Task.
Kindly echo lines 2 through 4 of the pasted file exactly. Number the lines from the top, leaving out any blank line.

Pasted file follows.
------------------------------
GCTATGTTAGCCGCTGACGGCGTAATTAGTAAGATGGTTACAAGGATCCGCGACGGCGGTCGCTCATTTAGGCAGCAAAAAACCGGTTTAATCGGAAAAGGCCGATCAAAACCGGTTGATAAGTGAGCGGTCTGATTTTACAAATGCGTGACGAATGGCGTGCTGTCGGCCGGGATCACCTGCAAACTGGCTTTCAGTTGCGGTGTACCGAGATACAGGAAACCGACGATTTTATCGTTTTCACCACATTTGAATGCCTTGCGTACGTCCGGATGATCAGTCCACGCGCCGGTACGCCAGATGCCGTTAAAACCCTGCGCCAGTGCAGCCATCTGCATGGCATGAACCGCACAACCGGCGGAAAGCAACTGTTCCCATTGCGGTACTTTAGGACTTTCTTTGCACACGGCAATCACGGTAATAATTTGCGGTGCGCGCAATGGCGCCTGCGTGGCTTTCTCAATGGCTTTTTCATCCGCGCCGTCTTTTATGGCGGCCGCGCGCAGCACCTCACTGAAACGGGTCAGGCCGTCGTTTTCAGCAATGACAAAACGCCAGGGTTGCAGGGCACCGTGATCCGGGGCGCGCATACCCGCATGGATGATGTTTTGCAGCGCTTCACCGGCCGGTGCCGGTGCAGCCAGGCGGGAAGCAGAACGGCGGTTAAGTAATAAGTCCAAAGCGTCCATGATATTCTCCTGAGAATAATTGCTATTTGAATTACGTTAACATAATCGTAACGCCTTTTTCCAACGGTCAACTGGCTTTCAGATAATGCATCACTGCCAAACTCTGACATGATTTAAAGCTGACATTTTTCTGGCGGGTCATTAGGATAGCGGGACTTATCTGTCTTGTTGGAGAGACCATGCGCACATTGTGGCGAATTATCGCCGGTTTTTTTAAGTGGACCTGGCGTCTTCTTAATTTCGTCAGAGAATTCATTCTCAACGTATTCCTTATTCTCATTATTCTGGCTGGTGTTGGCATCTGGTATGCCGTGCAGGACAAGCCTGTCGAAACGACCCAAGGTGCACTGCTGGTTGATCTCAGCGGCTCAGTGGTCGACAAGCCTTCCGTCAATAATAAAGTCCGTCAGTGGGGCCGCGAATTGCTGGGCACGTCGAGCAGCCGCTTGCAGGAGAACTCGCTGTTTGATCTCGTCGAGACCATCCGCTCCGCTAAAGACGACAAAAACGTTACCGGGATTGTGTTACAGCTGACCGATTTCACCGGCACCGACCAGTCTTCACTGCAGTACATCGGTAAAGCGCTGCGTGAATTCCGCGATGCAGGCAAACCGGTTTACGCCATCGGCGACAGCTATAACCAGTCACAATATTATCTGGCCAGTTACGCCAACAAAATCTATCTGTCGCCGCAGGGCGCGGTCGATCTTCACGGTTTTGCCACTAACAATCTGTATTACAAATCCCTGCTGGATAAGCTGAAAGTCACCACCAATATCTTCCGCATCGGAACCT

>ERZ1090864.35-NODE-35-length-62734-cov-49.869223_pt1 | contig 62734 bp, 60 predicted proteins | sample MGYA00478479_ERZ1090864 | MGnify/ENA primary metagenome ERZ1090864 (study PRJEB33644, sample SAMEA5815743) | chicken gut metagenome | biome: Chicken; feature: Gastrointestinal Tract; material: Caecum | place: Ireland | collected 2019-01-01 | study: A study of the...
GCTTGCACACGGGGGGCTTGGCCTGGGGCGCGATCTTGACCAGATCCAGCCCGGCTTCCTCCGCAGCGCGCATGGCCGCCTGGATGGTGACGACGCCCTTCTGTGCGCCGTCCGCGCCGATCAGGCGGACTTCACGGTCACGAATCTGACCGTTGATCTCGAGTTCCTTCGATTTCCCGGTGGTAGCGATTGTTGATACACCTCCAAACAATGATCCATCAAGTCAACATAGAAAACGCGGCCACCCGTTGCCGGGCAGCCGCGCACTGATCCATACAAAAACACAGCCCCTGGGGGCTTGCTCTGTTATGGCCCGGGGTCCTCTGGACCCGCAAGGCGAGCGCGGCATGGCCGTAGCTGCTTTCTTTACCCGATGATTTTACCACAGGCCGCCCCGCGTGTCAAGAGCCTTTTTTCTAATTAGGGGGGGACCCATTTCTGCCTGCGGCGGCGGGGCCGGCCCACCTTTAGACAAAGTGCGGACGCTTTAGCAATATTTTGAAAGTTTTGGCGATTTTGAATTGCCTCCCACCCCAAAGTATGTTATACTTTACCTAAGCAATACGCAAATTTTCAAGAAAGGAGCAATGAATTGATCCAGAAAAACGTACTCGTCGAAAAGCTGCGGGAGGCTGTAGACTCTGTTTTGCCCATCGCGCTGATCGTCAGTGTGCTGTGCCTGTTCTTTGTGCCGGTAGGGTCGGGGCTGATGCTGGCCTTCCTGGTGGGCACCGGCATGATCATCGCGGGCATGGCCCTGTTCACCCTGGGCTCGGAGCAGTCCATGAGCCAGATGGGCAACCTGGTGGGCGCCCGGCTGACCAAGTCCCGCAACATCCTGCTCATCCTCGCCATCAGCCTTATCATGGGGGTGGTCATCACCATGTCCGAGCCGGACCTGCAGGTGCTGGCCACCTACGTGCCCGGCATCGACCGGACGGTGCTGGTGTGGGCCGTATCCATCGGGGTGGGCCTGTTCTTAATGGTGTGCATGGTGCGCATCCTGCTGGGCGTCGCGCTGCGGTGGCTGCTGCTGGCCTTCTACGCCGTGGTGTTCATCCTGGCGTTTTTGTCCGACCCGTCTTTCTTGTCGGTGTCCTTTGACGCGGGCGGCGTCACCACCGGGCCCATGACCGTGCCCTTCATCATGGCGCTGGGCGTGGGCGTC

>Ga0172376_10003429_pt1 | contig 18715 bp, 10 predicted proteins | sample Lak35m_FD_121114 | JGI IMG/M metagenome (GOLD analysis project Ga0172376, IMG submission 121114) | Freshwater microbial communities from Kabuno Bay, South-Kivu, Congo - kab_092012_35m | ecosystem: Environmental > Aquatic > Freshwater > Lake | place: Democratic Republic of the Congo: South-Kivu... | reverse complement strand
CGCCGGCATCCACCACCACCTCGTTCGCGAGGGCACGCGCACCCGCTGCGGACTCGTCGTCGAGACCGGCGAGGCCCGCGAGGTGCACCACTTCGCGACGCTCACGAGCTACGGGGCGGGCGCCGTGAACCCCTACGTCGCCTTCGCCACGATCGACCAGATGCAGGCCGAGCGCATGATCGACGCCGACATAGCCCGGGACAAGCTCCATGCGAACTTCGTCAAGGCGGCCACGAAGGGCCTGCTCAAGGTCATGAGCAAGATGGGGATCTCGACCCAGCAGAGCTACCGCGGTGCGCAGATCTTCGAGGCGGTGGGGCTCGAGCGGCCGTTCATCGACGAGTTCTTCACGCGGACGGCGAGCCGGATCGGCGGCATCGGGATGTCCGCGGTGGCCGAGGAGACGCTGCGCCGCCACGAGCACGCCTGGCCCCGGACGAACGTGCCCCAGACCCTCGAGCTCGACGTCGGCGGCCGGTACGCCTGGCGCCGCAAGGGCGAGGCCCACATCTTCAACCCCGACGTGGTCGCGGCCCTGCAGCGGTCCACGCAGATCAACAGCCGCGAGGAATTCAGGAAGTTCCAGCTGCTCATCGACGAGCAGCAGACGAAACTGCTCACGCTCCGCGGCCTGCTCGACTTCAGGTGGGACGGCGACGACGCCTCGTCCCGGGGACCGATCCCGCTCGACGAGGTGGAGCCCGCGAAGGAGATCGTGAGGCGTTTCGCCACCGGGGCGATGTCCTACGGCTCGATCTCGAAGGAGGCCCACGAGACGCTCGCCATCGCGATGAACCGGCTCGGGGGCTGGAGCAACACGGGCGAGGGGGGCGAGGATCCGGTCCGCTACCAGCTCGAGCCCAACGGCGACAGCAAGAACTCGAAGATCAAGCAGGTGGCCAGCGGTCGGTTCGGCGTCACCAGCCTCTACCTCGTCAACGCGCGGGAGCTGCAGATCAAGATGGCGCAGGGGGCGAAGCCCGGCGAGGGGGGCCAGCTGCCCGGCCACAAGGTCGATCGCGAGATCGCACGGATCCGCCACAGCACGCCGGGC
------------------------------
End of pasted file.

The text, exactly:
>ERZ1090864.35-NODE-35-length-62734-cov-49.869223_pt1 | contig 62734 bp, 60 predicted proteins | sample MGYA00478479_ERZ1090864 | MGnify/ENA primary metagenome ERZ1090864 (study PRJEB33644, sample SAMEA5815743) | chicken gut metagenome | biome: Chicken; feature: Gastrointestinal Tract; material: Caecum | place: Ireland | collected 2019-01-01 | study: A study of the...
GCTTGCACACGGGGGGCTTGGCCTGGGGCGCGATCTTGACCAGATCCAGCCCGGCTTCCTCCGCAGCGCGCATGGCCGCCTGGATGGTGACGACGCCCTTCTGTGCGCCGTCCGCGCCGATCAGGCGGACTTCACGGTCACGAATCTGACCGTTGATCTCGAGTTCCTTCGATTTCCCGGTGGTAGCGATTGTTGATACACCTCCAAACAATGATCCATCAAGTCAACATAGAAAACGCGGCCACCCGTTGCCGGGCAGCCGCGCACTGATCCATACAAAAACACAGCCCCTGGGGGCTTGCTCTGTTATGGCCCGGGGTCCTCTGGACCCGCAAGGCGAGCGCGGCATGGCCGTAGCTGCTTTCTTTACCCGATGATTTTACCACAGGCCGCCCCGCGTGTCAAGAGCCTTTTTTCTAATTAGGGGGGGACCCATTTCTGCCTGCGGCGGCGGGGCCGGCCCACCTTTAGACAAAGTGCGGACGCTTTAGCAATATTTTGAAAGTTTTGGCGATTTTGAATTGCCTCCCACCCCAAAGTATGTTATACTTTACCTAAGCAATACGCAAATTTTCAAGAAAGGAGCAATGAATTGATCCAGAAAAACGTACTCGTCGAAAAGCTGCGGGAGGCTGTAGACTCTGTTTTGCCCATCGCGCTGATCGTCAGTGTGCTGTGCCTGTTCTTTGTGCCGGTAGGGTCGGGGCTGATGCTGGCCTTCCTGGTGGGCACCGGCATGATCATCGCGGGCATGGCCCTGTTCACCCTGGGCTCGGAGCAGTCCATGAGCCAGATGGGCAACCTGGTGGGCGCCCGGCTGACCAAGTCCCGCAACATCCTGCTCATCCTCGCCATCAGCCTTATCATGGGGGTGGTCATCACCATGTCCGAGCCGGACCTGCAGGTGCTGGCCACCTACGTGCCCGGCATCGACCGGACGGTGCTGGTGTGGGCCGTATCCATCGGGGTGGGCCTGTTCTTAATGGTGTGCATGGTGCGCATCCTGCTGGGCGTCGCGCTGCGGTGGCTGCTGCTGGCCTTCTACGCCGTGGTGTTCATCCTGGCGTTTTTGTCCGACCCGTCTTTCTTGTCGGTGTCCTTTGACGCGGGCGGCGTCACCACCGGGCCCATGACCGTGCCCTTCATCATGGCGCTGGGCGTGGGCGTC

>Ga0172376_10003429_pt1 | contig 18715 bp, 10 predicted proteins | sample Lak35m_FD_121114 | JGI IMG/M metagenome (GOLD analysis project Ga0172376, IMG submission 121114) | Freshwater microbial communities from Kabuno Bay, South-Kivu, Congo - kab_092012_35m | ecosystem: Environmental > Aquatic > Freshwater > Lake | place: Democratic Republic of the Congo: South-Kivu... | reverse complement strand